Some of Australia’s leading Indigenous actors, writers and directors have been remembered in an exhibition curated by the College of Fine Arts' Tess Allas as part of the Sydney Festival.
181 Regent St is an archival exhibition celebrating the National Black Theatre, which was based in Redfern from its inception in 1972 until it closed in 1977.
The exhibition includes photographs, scripts and playbills, as well as documentary and other film material, some of which was broadcast on the ABC.
“It helped launch many careers of Aboriginal actors. It provided a very strong foundation on which other Aboriginal actors, directors, writers and technicians can be proud,” says Allas, Associate Lecturer in the School of Art History and Art Education at COFA.
“The National Black Theatre was established in the same year as the Aboriginal tent embassy. The ‘Moratorium for Black Rights’ was happening at the same time,” she says. “It was a very heady time politically.
“I believe that those people who started it were incredibly politicised. They were smart and funny. They made a blueprint for how to do things when you’re being ignored,” she says.
Aboriginal activist Chika Dixon and poet Oodgeroo Noonuccal were among some of the earliest members of the National Black Theatre.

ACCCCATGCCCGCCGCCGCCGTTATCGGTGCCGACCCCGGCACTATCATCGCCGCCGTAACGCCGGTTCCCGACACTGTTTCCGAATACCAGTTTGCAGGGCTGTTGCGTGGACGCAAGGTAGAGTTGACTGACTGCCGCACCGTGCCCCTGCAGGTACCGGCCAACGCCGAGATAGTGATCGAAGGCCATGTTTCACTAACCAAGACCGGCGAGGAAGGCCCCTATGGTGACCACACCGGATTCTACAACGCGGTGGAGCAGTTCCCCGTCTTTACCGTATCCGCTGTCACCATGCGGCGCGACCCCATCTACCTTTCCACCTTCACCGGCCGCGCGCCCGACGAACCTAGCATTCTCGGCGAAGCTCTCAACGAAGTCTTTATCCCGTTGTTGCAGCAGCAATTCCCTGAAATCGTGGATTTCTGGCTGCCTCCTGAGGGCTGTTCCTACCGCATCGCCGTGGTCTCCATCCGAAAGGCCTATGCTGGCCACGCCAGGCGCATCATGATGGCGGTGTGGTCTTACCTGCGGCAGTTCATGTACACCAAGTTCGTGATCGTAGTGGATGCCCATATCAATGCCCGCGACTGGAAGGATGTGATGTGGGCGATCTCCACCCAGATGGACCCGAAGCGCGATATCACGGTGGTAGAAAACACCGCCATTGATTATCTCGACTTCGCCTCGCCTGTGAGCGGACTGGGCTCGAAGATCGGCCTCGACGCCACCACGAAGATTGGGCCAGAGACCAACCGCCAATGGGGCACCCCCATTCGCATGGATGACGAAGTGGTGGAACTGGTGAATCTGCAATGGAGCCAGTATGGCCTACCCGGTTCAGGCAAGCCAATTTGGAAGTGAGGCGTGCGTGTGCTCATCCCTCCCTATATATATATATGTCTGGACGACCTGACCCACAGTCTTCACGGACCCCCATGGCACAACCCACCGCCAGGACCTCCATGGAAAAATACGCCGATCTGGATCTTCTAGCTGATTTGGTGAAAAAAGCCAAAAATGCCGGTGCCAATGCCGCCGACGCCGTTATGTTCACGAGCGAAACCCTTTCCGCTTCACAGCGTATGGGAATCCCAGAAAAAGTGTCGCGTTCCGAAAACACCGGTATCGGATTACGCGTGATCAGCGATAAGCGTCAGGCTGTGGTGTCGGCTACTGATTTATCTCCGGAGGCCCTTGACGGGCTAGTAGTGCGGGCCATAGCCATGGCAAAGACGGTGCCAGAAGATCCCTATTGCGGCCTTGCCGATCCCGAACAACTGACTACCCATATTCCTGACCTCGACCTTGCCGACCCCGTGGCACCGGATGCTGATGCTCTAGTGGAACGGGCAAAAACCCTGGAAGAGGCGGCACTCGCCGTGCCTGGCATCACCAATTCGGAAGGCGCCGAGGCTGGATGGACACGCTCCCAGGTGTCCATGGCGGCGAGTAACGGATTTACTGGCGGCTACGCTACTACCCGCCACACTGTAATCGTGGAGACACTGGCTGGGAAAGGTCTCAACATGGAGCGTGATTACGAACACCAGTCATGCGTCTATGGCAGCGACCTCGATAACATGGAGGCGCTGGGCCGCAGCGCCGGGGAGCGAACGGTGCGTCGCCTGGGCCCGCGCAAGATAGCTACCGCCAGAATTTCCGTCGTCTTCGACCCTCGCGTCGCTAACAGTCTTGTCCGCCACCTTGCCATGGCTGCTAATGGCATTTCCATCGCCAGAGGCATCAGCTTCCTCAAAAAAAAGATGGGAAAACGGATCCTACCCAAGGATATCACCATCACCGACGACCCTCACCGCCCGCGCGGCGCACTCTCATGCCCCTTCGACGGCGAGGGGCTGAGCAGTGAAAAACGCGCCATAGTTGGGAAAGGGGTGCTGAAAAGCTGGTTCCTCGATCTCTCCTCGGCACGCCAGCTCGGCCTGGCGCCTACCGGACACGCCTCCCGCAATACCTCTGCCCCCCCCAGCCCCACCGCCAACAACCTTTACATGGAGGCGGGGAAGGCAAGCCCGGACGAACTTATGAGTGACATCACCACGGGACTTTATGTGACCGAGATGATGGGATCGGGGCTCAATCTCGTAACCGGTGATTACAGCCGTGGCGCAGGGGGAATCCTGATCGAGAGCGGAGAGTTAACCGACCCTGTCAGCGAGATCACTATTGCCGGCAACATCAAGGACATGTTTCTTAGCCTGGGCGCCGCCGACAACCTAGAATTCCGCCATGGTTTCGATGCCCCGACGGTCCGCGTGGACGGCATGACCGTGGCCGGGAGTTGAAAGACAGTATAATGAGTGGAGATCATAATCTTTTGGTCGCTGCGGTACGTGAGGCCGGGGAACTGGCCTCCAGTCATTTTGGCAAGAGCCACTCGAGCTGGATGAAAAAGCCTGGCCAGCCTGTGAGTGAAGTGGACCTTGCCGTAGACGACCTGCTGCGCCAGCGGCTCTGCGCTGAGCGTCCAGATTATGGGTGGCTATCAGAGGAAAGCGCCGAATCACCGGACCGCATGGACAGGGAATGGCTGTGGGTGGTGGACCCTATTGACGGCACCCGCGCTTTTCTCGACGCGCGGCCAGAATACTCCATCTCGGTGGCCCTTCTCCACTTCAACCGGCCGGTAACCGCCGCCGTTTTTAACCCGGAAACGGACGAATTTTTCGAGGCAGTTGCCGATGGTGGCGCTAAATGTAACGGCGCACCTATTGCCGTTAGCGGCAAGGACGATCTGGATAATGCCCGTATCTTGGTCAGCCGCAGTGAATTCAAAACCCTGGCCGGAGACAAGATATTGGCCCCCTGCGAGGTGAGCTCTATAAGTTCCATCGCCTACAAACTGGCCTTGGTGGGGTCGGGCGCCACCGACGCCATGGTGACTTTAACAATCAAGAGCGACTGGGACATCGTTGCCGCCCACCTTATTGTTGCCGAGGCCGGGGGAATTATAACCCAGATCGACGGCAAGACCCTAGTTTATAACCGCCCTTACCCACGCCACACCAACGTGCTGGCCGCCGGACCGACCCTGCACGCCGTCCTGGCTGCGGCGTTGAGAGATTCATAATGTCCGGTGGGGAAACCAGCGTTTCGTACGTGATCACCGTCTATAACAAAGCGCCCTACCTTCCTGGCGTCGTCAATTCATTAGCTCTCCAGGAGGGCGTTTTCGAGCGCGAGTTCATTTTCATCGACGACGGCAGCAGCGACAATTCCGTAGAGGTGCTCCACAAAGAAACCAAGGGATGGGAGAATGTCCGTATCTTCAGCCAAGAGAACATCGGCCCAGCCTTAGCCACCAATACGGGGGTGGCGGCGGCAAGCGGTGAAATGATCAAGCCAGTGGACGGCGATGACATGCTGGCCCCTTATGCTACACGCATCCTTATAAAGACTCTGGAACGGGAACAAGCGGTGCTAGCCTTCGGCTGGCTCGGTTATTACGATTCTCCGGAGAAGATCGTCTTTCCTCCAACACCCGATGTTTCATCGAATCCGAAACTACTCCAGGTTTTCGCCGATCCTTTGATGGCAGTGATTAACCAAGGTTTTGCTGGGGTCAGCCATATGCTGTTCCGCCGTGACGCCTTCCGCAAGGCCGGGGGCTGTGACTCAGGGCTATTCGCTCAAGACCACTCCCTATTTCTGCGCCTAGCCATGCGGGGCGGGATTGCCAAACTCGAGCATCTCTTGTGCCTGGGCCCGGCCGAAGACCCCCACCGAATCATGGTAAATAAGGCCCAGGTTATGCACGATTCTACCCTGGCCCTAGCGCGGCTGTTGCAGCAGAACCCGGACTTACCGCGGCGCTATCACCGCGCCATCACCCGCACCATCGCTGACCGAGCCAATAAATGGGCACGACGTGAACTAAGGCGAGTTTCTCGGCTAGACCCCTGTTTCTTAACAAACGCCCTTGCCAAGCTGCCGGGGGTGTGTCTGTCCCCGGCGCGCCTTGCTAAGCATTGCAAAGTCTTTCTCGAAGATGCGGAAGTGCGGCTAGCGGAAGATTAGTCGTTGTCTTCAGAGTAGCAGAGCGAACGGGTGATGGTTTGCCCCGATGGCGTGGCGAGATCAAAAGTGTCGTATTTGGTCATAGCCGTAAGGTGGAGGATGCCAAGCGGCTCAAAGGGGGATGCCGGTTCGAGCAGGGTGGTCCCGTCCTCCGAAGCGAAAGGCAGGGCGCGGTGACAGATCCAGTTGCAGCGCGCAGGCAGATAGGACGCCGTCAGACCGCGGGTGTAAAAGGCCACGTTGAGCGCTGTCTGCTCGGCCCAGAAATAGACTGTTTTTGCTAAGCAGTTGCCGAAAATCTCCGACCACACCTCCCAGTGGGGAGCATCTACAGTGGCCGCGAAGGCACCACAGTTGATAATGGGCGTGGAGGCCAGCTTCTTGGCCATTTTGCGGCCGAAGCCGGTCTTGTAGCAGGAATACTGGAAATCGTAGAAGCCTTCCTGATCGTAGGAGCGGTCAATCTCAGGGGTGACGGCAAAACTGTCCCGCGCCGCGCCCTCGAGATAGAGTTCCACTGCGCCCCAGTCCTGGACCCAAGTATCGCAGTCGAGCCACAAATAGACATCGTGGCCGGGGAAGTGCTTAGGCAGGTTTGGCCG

The Theatre was fundamental in the careers of actors Bob Maza, Justine Saunders, Jack Charles and Lillian Crombie, who became key figures in the arts community. It also presented works by noted Aboriginal playwrights Kevin Gilbert, Robert Merritt and launched the career of Jack Davies.
Non-Indigenous people involved include Bryan Brown, Max Cullen and Angela Punch Macgregor.
Some of the resulting material, including the biting satire Basically Black, was also aired on the ABC.
181 Regent Street is part of Sydney Festival’s Black Capital, a series of performances, seminars and exhibitions reflecting the diversity of contemporary Aboriginal practice, in the heart of Redfern.
What: 181 Regent St: Addressing Black Theatre
When: Until 29 January
Where: Carriageworks, 245 Wilson St, Eveleigh
Media contact: Susi Hamilton, UNSW media office, 9385 1583